Innovation: Education

Celebrating Pi Day with your students

The most epic Pi Day ever: 3/14/15 9:26:53 am and pm

celebrating Pi Day with your students
Larry Shaw, the founder of Pi Day, at the Exploratorium in San Francisco. (CC BY-SA 3.0)

Math enthusiasts of all ages are anxiously awaiting the celebration of what many are coining the most epic Pi-Day ever.

Okay, maybe that is an overstatement, but I am certainly looking forward to the fun recognition of the ratio of the circumference of a circle to its diameter.

3/14/15… 9:26:53. Two opportunities to celebrate, two opportunities to eat pie, so many opportunities for learning.

As a former math teacher, celebrating Pi-Day was a natural part of the curriculum. Just look up classroom ideas to celebrate Pi-Day and you’ll find hundreds of ways observe Pi-Day in math classes. But Pi-Day can be enjoyed by all teachers, and here are a few ways to bring the celebration to other content areas.

Remember, even if you don’t like pi, you can always bake a cake and celebrate Albert Einstein’s birthday.

Pi-Ku

Irrational. three
point one four one five nine two
six five three. Go on.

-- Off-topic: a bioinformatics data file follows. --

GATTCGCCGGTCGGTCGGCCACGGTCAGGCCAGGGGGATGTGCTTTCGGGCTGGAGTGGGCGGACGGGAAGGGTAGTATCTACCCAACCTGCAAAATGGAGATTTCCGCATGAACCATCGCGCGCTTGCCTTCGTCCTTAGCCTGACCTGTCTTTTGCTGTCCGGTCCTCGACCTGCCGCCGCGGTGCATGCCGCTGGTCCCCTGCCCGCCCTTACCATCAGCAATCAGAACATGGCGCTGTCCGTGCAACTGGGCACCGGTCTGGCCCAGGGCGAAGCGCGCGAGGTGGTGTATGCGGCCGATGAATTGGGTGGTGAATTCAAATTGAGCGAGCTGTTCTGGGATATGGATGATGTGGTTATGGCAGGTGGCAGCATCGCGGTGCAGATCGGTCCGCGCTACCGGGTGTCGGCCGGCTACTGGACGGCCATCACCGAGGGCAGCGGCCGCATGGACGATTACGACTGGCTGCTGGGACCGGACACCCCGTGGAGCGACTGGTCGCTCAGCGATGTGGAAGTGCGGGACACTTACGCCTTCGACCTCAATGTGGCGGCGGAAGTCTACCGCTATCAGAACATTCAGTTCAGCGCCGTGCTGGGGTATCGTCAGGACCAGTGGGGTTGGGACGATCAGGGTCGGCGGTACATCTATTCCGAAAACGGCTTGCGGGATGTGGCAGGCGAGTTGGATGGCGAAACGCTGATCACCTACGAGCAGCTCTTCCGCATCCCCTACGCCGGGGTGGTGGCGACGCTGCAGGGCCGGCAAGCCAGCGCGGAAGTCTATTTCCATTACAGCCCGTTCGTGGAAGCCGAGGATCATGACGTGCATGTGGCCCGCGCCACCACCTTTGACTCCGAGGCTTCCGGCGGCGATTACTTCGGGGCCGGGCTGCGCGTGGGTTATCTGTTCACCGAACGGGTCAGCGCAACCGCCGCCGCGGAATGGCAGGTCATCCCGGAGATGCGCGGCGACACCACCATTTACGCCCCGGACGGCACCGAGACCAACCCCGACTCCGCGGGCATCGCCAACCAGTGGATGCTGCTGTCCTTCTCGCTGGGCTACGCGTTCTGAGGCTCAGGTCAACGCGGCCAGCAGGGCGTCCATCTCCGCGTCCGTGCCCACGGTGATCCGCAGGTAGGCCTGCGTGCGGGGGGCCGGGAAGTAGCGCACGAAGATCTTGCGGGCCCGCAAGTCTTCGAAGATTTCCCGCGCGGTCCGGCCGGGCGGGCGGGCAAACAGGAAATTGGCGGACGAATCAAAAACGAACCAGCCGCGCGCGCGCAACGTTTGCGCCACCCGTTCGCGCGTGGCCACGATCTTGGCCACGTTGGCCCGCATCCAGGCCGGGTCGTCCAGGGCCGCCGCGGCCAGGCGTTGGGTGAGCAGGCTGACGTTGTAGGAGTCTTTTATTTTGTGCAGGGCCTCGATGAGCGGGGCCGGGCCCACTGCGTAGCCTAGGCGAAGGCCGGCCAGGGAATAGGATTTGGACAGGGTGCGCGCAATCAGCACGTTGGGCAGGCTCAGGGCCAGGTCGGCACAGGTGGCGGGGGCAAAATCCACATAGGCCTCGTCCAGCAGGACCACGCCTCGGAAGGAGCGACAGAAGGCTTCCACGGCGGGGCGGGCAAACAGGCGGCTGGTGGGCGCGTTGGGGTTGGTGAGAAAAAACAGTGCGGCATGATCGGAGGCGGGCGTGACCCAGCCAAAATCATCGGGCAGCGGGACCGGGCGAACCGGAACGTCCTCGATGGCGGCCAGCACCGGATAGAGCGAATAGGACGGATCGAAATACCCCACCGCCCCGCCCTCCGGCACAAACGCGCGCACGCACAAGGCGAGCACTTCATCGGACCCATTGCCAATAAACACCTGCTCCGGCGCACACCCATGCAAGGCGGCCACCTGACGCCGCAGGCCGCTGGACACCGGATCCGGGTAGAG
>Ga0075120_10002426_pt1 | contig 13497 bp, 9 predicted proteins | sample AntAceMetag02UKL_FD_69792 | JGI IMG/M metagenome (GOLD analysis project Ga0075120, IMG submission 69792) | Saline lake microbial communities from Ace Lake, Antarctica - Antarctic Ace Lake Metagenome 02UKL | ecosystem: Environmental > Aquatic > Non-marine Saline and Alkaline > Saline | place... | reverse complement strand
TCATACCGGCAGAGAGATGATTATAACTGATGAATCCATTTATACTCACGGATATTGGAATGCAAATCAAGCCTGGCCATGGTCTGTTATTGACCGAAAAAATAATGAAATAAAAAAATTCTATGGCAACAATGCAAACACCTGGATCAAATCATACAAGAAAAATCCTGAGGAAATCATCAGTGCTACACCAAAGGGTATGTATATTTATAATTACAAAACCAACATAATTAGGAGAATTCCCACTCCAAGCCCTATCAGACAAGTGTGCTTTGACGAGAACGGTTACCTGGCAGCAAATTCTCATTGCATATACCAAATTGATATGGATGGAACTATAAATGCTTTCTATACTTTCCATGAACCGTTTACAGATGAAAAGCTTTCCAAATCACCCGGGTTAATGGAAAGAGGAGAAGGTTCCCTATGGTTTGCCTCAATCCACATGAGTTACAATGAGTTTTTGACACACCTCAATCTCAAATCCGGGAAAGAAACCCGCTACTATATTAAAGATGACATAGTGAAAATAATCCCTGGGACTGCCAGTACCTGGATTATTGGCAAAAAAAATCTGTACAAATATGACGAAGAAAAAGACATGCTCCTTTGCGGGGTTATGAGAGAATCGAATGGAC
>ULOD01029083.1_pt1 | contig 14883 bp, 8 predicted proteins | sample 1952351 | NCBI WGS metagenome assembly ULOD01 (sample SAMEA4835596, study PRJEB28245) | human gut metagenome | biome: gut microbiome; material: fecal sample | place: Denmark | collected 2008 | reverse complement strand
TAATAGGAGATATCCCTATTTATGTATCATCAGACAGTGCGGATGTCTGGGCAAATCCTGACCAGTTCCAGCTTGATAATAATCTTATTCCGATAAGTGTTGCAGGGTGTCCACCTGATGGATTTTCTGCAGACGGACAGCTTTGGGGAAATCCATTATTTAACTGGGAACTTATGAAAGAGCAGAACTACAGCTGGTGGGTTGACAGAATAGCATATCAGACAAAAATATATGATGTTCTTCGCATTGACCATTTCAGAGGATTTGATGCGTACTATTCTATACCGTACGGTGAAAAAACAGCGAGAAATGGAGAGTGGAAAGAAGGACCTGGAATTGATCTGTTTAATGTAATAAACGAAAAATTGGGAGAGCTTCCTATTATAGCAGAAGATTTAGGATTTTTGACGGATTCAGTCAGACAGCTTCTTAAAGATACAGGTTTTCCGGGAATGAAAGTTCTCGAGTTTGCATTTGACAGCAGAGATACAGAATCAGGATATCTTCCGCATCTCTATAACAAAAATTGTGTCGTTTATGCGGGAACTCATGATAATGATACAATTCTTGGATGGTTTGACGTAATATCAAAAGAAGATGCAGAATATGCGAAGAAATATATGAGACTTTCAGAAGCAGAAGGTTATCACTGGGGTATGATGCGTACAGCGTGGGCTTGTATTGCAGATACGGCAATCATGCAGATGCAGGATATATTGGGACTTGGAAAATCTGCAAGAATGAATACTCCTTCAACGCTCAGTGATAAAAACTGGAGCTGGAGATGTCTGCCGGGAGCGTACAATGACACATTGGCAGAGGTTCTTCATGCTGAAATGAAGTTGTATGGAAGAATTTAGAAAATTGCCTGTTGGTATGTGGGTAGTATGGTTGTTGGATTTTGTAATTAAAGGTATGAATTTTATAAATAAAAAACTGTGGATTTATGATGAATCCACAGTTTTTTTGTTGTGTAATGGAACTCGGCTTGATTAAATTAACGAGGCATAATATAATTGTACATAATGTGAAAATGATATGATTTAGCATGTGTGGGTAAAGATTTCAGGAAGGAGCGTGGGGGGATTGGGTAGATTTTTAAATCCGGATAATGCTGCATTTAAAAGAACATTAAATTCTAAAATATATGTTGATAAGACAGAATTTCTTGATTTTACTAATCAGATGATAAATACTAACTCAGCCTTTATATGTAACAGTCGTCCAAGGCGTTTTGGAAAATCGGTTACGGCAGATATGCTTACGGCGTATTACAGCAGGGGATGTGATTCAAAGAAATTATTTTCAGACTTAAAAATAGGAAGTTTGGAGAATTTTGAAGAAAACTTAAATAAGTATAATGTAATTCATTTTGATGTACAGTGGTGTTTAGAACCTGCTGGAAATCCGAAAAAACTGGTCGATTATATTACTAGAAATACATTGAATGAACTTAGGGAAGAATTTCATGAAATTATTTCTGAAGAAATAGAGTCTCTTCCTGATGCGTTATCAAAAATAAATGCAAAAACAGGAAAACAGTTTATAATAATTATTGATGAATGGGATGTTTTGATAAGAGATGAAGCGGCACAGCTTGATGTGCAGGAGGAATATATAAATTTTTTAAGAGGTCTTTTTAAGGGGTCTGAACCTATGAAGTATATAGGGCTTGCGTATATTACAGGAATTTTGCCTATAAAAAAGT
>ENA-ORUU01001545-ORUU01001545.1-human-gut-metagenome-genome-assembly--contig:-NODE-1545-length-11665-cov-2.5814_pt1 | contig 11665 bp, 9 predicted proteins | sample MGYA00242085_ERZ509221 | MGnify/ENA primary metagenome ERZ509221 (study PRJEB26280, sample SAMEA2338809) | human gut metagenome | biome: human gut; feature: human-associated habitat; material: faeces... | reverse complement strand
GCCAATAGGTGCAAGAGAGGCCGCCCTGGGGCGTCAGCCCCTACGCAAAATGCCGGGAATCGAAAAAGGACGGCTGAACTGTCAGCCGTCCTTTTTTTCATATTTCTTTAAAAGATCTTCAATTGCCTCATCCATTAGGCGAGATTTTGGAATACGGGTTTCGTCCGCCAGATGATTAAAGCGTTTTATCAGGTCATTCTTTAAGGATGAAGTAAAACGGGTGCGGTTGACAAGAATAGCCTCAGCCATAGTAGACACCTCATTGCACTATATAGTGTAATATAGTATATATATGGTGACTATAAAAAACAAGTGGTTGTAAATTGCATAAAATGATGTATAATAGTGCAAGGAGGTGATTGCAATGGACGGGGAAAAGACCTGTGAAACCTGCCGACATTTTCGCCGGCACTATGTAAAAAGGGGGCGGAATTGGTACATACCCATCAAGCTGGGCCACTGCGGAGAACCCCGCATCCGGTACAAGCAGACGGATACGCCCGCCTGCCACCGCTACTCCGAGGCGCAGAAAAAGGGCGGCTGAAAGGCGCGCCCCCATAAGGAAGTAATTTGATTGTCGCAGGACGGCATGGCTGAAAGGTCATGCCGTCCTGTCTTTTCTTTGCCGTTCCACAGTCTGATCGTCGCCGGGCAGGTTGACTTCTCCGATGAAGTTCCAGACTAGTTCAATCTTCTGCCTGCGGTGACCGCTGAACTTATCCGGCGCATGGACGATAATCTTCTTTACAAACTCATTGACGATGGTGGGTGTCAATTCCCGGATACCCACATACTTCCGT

Challenge your students to write a pi-based haiku!

Don’t Pi for me Argentina

Pi and music – it is a beautiful combination. Just listen:

  • This composer created the melody for their song by taking pi and assigning each number a note on the harmonic A minor scale (Editor’s note: holy crow.) Plus they’ve made the sheet music available to boot.
  • These folks set pi to music for piano and saxophone in the key of G.
  • These “enthusiastic math students” at Fort Vancouver High School covered Eminem’s Lose Yourself, challenging each other to an epic rap battle about reciting pi digits.

How can your students bring together pi and music?

The 11th Digit Debate

Some argue that Pi-Day would be more accurately celebrated on 3/14/15 9:26:54 because the 11th digit of pi is 5 thus rounding the 10th digit to 4. A fun topic for debate! Team 5 vs. Team 4! Go!

What are your Pi-Day plans?

 

Meredith Swallow

Meredith Swallow is in her fourth year as a doctoral student at UVM, and is working with the Tarrant Institute as a Research Associate and Professional Development Coordinator. As a former middle- and high-school math teacher, Meredith facilitated environments of engaged, active learning, by supporting the connection of knowledge through interaction, understanding, and meaning. Her research focuses on the intersection of educational technology, content knowledge, and pedagogy, and how that supports twenty-first century educational goals and outcomes. She strives to model effective technology integration across multiple disciplines by recognizing diverse learning needs and specific school and teacher contexts. When not studying or engaging in research, Meredith enjoys her time in the outdoors hiking with her trusted sidekick Jack the Dog.

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